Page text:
Most of my family still live in a rural area and own property outright, so I have them looking for land near them. While I'm not thrilled with the idea of living in the middle of nowhere with no gas, it looks like I'll end up back where I started....

Errol in Miami

I talked with my very politically oriented friend just the other day about peak oil and the credit crunch/housing bubble problems. We've talked about peak oil before, but he never took it very seriously. This time, he just blew me off. I asked if he done any research on the subject, and he said no, that he's not interested in researching garbage like that. He doesn't research deeply the claims that we never landed men on the moon because it's absurd, and likewise he's not going to look deeply into the peak oil thing.

It kind of shocks me that he explicitly equated the two as being equally ridiculous. The signs of at least the possibility of peak oil are right in front of our faces nearly every day. And this is pretty much the only person who will actually engage me on subjects like these.

The unitarian universalist church in my community is having a peak oil seminar in March. They also have groups on green living. I am planning to go one of these Sundays and meet these people because they must be as crazy as the goghgoner. I wonder how many of them only have one ear left?

On a related note, my sister called on Christmas and asked how my bunker was coming while laughing hysterically.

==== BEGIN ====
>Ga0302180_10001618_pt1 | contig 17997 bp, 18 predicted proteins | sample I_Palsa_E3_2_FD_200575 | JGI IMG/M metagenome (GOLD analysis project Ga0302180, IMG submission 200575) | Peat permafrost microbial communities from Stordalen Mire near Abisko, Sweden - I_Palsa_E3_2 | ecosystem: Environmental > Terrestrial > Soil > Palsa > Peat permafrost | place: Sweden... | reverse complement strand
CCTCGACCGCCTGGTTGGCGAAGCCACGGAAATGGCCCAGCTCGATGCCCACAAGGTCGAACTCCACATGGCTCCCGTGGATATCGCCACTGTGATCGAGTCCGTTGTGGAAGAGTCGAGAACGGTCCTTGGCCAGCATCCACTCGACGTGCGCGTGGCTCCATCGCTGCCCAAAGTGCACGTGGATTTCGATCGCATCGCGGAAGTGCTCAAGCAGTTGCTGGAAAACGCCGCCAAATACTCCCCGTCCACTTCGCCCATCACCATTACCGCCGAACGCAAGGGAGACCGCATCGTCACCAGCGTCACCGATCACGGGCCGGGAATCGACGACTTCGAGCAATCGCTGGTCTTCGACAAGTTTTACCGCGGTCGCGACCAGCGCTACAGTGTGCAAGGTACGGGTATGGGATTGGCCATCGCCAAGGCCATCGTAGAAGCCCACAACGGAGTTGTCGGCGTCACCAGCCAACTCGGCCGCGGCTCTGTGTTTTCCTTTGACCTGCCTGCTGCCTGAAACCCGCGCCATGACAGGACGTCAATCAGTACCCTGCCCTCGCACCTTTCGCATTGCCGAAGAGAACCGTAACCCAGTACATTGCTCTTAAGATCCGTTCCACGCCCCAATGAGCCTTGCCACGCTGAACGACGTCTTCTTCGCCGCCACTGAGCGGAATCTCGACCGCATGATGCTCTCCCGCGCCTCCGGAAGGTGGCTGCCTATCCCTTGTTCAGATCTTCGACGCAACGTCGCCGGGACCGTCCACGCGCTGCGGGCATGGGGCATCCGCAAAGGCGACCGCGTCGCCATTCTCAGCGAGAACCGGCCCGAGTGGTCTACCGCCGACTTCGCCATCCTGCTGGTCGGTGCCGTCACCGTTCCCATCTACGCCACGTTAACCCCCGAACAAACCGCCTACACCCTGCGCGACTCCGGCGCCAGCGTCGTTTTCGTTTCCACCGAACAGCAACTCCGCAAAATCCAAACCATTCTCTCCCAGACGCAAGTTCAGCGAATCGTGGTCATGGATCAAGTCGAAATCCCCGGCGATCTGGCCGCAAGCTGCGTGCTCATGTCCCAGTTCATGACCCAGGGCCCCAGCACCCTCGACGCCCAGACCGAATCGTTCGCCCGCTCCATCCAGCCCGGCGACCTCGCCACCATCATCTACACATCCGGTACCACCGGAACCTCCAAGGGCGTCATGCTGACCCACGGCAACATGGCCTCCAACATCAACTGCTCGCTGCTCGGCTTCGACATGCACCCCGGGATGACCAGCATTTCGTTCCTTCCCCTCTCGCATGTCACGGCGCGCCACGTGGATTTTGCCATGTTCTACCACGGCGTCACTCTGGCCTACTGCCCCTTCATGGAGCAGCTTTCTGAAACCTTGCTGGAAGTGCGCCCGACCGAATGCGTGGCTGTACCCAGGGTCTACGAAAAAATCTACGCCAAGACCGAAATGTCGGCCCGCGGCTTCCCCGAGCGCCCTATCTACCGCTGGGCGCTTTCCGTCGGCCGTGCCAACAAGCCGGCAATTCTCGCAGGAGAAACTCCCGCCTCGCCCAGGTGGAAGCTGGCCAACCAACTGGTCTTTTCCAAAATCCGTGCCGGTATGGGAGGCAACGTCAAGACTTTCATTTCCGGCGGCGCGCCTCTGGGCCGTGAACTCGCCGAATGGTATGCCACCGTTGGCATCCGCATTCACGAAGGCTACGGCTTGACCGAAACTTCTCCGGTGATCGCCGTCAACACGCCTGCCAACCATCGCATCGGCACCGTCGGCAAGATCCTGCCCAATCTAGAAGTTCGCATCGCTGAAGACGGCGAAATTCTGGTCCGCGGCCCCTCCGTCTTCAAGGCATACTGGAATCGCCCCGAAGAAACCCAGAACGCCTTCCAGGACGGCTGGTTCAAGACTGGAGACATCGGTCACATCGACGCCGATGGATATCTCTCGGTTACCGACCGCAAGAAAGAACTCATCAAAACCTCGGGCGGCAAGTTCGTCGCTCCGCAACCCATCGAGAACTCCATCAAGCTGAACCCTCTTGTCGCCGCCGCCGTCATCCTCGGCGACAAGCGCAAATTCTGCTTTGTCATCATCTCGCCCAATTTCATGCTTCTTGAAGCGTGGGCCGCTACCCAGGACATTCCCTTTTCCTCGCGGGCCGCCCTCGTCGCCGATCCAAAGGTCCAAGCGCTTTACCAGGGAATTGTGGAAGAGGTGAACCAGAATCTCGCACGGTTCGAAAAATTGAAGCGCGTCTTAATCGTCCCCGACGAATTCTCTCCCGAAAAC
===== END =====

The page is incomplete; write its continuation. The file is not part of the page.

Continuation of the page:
Still chuckling. My sister in law also referred to my place as "the bunker" once. Another good idea too.

Stop worrying about what people think or say, and pay attention instead to what they are doing. If people are doing things that will help adapt themselves and their community to the future reality, does it really matter all that much WHY they are doing so? And what is the value of someone that is spot on in understanding where things are headed, but does nothing about it?

The whole idea of a network is to connect to a bunch of different people with different things to offer, each of which in turn is connected to their own network. A bunch of identical birds flocking together won't do that much for you.

For example, 2008 is my year to get into beekeeping. I'm attending a beekeeping class this winter, put on by our local beekeepers organization. I'll be getting to know a number of beekeepers and thus connecting that network into my network. Some of these people are probably PO aware, some probably are not. So what? Is beekeeping something that does need to be happening a lot at our local level? You bet! So here are a bunch of people that are doing this one thing right, and are thus worthwhile to connect with.

Multiply this many times over in other areas, and you can start to build yourself one very good network.

'Stop worrying about what people think or say'...

WNCO, excellent advice. Too many people, even some that post on TOD, are concerned about what others think. This can lead to 'groupthink', which can cause individuals to 'go-along-to-get-along', which can lead to the mess we see in DC, state, and muni governments and all over the US in the general population. People that think out of the box are often punished for their efforts...And, I am not talking about the numerous 'hair brained schemes' that some people put forward without proper research before hand. I am talking about ernest people that have done their homework and then make sound suggestions...only to be ridiculed out of hand by 'group thinkers'. I have visited a lot of countries and lived in some...The US is the only country I have visited where a majority of the people take pride in their ignorance.

I have adopted a policy to deal with the group thinkers. I dont deal with them. If they are ignorant and want to remain so, that is their perogative. It is possible to find out in a couple of sentences of conversation where a new aquaintance stands on any issue, even to find out if they have considered an issue. If they are ignorant or a bs artist, then I move along to continue conversation with my old friends. 'Why cast down pearls before the swine?'

I found this article fascinating....